This study evaluated the efficacy and safety of diethylpropion for long-term use (1 year) and our results suggested that diethylpropion 50 mg sustained-release tablets BID were effective in reducing body weight and also favorably affecting several cardiometabolic risk factors. Our results have shown superior results as compared with those previously published.17, 18, 19, 20, 21, 22 In a recent meta-analysis, patients treated with diethylpropion lost an average of 3.0 kg (confidence interval: −1.6 to 11.5 kg) of additional weight compared with placebo. The authors concluded that diethylpropion use in combination with lifestyle interventions was associated with a modest increase in weight loss of borderline statistical significance.23 The reason for this difference must probably be the length of the study, as that in the meta-analysis, the duration of treatment with diethylpropion varied from 6 to 52 weeks (mean: 17.6 weeks). Moreover, it is possible that our results have been superior because we have used a higher dosage than used in previous studies (100 vs 75 mg). According to the Latin America consensus on obesity, the daily recommended dose of diethylpropion is 40–120 mg per day.24 The dosage of 50 mg BID was chosen because it is commercially available in our country.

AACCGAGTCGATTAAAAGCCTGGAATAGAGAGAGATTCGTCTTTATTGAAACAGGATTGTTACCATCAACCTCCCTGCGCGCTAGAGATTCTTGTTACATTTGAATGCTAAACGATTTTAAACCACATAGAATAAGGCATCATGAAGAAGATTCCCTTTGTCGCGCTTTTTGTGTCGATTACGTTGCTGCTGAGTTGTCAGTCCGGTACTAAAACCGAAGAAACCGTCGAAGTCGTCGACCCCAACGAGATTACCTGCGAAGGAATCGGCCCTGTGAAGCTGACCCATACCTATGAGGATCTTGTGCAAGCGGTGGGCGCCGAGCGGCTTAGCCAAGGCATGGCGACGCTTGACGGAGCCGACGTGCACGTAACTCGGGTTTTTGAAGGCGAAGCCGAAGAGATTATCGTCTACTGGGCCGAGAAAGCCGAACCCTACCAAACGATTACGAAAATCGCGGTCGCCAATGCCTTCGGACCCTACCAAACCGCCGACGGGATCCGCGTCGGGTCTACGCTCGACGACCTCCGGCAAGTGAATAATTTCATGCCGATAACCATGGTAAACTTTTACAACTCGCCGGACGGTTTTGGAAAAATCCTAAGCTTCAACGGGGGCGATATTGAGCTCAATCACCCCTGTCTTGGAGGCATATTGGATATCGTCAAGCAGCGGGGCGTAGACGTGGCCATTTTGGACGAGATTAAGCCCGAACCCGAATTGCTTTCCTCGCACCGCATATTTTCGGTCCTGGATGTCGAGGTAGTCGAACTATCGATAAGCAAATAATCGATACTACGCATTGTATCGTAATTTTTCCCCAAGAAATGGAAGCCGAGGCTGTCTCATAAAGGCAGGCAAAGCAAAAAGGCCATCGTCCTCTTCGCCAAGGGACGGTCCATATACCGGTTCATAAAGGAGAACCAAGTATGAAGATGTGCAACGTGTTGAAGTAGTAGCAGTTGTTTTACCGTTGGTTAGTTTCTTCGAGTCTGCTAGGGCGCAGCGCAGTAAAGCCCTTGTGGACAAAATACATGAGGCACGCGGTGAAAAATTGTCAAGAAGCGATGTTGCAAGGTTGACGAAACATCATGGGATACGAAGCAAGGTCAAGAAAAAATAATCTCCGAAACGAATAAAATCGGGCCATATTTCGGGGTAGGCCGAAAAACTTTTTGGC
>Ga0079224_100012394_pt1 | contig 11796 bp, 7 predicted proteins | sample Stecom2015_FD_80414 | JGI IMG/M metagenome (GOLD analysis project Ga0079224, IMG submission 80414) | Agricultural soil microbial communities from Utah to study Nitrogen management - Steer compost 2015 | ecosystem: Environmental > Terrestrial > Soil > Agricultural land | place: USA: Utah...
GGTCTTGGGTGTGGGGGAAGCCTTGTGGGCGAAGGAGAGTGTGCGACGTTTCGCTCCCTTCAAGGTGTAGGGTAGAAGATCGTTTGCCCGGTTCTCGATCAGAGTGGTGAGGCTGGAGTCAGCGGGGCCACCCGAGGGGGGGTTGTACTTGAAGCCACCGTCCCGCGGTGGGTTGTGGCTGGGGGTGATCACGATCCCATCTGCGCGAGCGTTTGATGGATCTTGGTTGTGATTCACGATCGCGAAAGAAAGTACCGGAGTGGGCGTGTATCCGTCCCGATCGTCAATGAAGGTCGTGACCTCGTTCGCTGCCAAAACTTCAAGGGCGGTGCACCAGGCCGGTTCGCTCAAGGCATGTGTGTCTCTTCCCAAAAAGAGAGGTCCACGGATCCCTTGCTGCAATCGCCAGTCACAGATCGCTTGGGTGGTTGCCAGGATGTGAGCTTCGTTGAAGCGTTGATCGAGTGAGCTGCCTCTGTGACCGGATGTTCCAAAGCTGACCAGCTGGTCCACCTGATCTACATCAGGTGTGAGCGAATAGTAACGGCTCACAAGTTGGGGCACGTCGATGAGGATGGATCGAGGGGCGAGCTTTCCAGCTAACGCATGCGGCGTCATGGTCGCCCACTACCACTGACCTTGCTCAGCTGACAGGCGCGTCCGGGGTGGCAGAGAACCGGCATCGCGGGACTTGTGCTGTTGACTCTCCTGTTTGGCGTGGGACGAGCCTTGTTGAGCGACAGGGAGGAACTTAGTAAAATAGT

In our study, diethylpropion produced a placebo-subtracted weight loss of −6.2 kg over 6 months. Our results were superior to the 2.9 kg net weight loss produced by orlistat and to the 4.2 kg net weight loss by sibutramine,25 and were similar to that of a 6-month study with a new agent tesofensine—an inhibitor of the presynaptic uptake of noradrenaline, dopamine and serotonin.26 Nevertheless, because of differences in design and population evaluated, we emphasize the need for some caution in comparing our results with other study results.

Diethylpropion is a sympathetic nervous system-stimulating drug. Studies have shown that obese subjects may present a defective sympathetic nervous system reactivity.27 Recently, it was verified that reduced sympathoadrenal activity was a negative predictor of future body mass index after 18 years of follow-up.28 Thus, the diethylpropion mechanism of action on sympathetic nervous system should be appropriate in obese patients.

Although diethylpropion is approved by the Food and Drug Administration for treatment of obesity since 1959, few studies had evaluated its use for more than 12 weeks. On the occasion of its approval, well-controlled investigations were not demanded. To determine the efficacy of various anorectic drugs in weight reduction, in 1970, the Food and Drug Administration required all manufacturers to obtain and submit in 6 months substantial evidence of their drug effectiveness from adequate and well-controlled clinical studies. For this reason, the studies, which had been conducted in response to the Food and Drug Administration request for ‘substantial evidence’ of the anorectics efficacy, ranged in duration from 3 weeks to 6 months, but few patients were exposed to a drug for more than 12 weeks.8 Few studies with longer duration had been published.10, 11, 12 The fact that these medications are no longer under patent and have a low cost may explain the limited interest from the pharmaceutical industry in carrying out long-duration clinical trials, at least to some extent.